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June Goodfield is a British historian, scientist, and writer of both fiction and non-fiction.



Born Gwyneth June Goodfield in Stratford-upon-Avon in 1927, she read zoology at the University of London and undertook a PhD in history and philosophy of science at Leeds University, graduating in 1959, and spending the following year as a research assistant at Oxford University. After teaching biology at Benenden School, Kent, and Cheltenham Ladies' College, Goodfield lectured in history and philosophy of science at Leeds University until 1960. She was consultant at Harvard University's Department of Education (1960–65), professor of history and philosophy of science at Wellesley College (1966–69), professor of human medicine and philosophy at Michigan State University (1969–78), senior research fellow at the Rockefeller University (1977–82), and Robinson Professor at George Mason University, Fairfax, Virginia.

Goodfield has participated in the work of professional bodies, including the Institute of Society, Ethics and the Life Sciences, the American Association for the Advancement of Science, the Zoological Society, and the Royal Society of Medicine. She was president of the United Nations Association in 1986–1987.

Goodfield married Stephen Toulmin[1] in 1960, and collaborated with him on a series of books on the history of science, including The Architecture of Matter (1962) and The Discovery of Time (1966). In the 1970s and 1980s she wrote on the battle against disease, particularly The Siege of Cancer (1975) and Quest for the Killers (1985), which described the epidemiological search for the cause and cure of five deadly diseases: Kuru, Hepatitis B, Schistosomiasis, leprosy, and smallpox.

Her book An Imagined World described five years spent with one scientist, tackling the question of whether and how the personality of a scientist is expressed in their work.

The second major book, Science and the Media, was commissioned by the American Association for the Advancement of Science.

Goodfield has produced and directed a number of scientific films, winning several awards. Her 1964 film on the development of the cell theory, The Perfection of Life, won second prize at the Sydney Scientific Film Festival. Her five-part television series From the Face of the Earth, broadcast in the United Kingdom and in the United States (as Quest for the Killers) won the British Association for the Advancement of Science Award for the best television series in 1985.[citation needed]

While at the Rockefeller University she founded International Health and Biomedicine (UK/USA), a not-for-profit organisation whose objective was to enhance public understanding of science and its impact on global health problems.[citation needed]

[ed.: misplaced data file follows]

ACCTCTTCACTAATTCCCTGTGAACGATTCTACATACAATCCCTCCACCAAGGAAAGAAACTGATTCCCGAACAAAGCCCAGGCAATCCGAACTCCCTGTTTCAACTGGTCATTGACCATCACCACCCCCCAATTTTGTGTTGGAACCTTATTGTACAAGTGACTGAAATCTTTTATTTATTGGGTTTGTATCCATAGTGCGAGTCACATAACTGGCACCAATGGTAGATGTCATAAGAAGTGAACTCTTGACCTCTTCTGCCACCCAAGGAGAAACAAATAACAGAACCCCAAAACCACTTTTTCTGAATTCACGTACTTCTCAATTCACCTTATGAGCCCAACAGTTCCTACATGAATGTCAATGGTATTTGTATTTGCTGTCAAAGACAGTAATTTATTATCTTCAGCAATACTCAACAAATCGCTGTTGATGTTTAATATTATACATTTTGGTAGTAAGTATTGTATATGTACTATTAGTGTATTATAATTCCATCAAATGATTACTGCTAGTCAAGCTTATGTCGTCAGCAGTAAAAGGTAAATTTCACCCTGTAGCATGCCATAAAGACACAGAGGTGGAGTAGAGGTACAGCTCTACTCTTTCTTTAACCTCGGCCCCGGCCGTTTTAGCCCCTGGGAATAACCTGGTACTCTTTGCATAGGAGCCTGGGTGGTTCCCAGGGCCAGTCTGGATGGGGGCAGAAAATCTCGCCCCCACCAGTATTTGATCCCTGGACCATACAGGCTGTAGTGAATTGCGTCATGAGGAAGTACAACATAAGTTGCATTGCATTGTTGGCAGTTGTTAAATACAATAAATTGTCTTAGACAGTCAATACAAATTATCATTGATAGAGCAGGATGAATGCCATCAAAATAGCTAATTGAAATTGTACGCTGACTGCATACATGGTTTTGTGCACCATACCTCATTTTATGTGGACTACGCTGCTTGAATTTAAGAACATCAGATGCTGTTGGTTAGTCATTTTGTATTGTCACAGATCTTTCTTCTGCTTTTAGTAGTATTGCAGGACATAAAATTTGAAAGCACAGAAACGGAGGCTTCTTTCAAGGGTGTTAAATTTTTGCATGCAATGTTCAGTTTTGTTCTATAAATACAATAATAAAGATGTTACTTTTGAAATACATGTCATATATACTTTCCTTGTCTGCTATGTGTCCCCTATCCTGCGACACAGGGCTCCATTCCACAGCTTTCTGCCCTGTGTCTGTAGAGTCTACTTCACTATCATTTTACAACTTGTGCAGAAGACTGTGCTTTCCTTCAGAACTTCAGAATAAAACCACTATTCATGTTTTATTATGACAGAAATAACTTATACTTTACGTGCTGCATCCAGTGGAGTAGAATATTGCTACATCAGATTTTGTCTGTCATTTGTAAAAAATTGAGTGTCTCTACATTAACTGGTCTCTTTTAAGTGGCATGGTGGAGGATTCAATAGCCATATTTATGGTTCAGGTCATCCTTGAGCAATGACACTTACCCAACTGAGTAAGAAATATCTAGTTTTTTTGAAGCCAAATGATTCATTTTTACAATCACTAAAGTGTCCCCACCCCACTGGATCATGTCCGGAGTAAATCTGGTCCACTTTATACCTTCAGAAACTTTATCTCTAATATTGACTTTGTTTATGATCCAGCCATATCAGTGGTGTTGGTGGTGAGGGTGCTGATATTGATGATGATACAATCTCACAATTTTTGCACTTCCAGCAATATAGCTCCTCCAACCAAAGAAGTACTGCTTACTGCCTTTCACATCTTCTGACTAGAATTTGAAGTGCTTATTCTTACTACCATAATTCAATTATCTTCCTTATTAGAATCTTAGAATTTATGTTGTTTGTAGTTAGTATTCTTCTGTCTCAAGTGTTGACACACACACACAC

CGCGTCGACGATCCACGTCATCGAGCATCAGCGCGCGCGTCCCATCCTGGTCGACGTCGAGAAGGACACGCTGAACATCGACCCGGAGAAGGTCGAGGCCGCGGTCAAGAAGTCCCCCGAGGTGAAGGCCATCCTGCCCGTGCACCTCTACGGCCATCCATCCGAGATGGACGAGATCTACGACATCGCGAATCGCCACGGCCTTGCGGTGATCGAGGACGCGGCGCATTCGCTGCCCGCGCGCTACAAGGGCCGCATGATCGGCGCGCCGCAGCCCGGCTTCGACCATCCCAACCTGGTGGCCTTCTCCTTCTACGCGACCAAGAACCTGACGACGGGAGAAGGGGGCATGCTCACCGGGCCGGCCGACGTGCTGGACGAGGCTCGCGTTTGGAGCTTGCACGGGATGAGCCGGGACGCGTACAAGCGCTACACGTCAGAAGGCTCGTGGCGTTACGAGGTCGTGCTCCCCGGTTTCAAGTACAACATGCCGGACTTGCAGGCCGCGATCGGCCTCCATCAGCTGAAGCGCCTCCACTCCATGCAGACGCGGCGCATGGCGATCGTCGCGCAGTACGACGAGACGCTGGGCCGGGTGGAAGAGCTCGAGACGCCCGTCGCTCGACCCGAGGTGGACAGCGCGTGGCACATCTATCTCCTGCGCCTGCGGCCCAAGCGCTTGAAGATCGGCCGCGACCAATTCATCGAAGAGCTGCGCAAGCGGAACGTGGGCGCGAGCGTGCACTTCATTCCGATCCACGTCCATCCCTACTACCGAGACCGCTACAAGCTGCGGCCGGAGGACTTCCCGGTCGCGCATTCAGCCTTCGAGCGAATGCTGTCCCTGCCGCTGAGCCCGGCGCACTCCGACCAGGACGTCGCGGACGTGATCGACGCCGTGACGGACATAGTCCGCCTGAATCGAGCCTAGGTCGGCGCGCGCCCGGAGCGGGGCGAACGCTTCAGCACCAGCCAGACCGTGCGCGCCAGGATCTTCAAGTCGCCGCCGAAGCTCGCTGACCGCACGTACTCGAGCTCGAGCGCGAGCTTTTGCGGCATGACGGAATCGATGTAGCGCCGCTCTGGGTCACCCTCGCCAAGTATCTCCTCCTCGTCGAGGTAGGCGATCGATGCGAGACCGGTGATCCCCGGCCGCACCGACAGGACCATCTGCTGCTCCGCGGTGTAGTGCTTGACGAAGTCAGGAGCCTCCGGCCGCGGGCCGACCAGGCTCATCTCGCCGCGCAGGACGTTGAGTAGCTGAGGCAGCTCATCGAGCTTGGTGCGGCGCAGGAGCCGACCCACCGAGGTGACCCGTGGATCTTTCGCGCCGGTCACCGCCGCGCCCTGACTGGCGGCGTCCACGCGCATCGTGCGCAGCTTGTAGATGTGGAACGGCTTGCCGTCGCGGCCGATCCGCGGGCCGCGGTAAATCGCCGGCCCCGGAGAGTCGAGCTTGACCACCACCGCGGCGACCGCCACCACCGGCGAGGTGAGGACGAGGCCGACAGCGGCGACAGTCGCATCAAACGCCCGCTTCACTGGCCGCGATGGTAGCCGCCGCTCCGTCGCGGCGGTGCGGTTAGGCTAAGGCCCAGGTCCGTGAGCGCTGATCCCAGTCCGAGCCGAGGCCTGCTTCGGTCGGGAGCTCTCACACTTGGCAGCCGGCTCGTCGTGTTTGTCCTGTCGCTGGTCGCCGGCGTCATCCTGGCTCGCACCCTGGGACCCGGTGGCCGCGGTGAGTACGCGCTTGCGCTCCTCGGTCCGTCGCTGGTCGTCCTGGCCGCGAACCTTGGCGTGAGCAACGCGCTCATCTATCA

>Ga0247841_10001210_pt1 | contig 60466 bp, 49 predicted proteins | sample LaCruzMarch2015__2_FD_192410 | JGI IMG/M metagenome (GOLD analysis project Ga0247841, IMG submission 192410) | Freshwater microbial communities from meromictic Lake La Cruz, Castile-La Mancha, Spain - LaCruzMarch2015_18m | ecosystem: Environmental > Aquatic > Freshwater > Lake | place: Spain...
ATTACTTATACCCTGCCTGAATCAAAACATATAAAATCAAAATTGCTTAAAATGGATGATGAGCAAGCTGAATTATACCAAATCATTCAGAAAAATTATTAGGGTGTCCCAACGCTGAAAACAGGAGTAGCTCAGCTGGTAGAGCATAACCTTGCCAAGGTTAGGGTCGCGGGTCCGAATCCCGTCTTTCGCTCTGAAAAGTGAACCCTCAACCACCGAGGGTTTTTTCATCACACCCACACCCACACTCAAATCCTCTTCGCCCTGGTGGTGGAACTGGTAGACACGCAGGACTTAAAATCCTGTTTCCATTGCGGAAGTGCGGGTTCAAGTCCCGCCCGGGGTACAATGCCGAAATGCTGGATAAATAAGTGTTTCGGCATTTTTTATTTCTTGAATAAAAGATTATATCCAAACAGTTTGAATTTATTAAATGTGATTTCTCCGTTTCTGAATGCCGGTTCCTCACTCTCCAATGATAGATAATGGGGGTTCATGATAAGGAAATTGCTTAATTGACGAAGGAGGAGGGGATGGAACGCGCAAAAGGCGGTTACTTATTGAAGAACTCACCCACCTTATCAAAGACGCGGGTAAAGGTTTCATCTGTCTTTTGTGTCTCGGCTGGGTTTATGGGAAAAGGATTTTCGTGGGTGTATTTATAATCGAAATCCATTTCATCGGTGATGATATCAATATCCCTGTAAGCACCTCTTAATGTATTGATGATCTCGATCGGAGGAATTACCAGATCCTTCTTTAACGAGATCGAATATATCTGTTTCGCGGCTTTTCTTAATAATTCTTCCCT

Goodfield has written several books on the history of her native Sussex, including Deans Place (2006) and Stanmer & the Pelhams (2007) and Wingrove and the Churchill Connection, in collaboration with fellow historian Peter Robinson.

Her work Rivers of Time: Why is everyone talking to Philippa? (2008) was inspired by a seventeenth-century memorial on the island of Nevis. In the sixteenth century, women rarely had dedicated memorials in their own right. The discovery of a marker tablet in the lee of Saddle Hill, at the southern end of Nevis, giving the name of a woman who died in 1683, triggered a quest lasting many years. Nevis is a small island that has been influential in the history of both Great Britain and America, with links to Alexander Hamilton, Lord Nelson, and Diana, Princess of Wales. The mystery of the marker tablet is now solved; her book is being made into a film.[2]

In September 2008 Goodfield participated in the launch of a new personal and social history recording website called the Times of My Life. She gave a speech on the importance of leaving a written legacy behind and was joined at the event by World War II singer Dame Vera Lynn and actor and explorer Brian Blessed.[3]

In 2008 she founded SAFE (Save Alfriston for Everyone), a local charity which seeks to resolve the traffic problem suffered by the Sussex village of Alfriston. She was an active member of Alfriston Parish Council, and Chairman of the Alfriston & Cuckmere Valley Historical Society.[citation needed]

Non fiction worksEdit

  • The Growth of Scientific Physiology (1960)
  • The Fabric of the Heavens: The Development of Astronomy and Dynamics (with Stephen Toulmin) (1961)
  • The Architecture of Matter (with Stephen Toulmin) (1962)
  • The Discovery of Time (with Stephen Toulmin) (1965)
  • The Siege of Cancer (1975)
  • Playing God : Genetic Engineering and the Manipulation of Life (1977)
  • An Imagined World : A Story of Scientific Discovery (1981)
  • Reflections on Science and the Media (1981)
  • Quest for the Killers (1985)
  • A Chance to Live (1991)
  • Peace in our Time? (with Mary Anne Fitzgerald) (1991)
  • The Planned Miracle (1991)
  • Deans Place (with Peter Robinson) (2006)
  • Stanmer & the Pelhams (with Peter Robinson) (2007)
  • Rivers of Time: Why is everyone talking to Philippa? (2008)
  • Wingrove and the Churchill Connection (2010)

Fiction worksEdit

  • Courier to Peking (1973)
  • Rotten at the Core (2001)

Films and documentariesEdit

  • A Challenge of Life
  • Time is (1964) (producer)
  • The Perfection of Life (1964)
  • The Perfection of Matter
  • The God Within
  • From the Face of the Earth (1985)
  • The Planned Miracle (1990)
  • The Cosmic Joke and Apocalypse Later (1992)
  • From Out of the People (1998)


  1. ^ The Discovery of Time. Penguin. 1967.
  2. ^ Rivers of Time (book's website)
  3. ^ Times of my Life (social history website)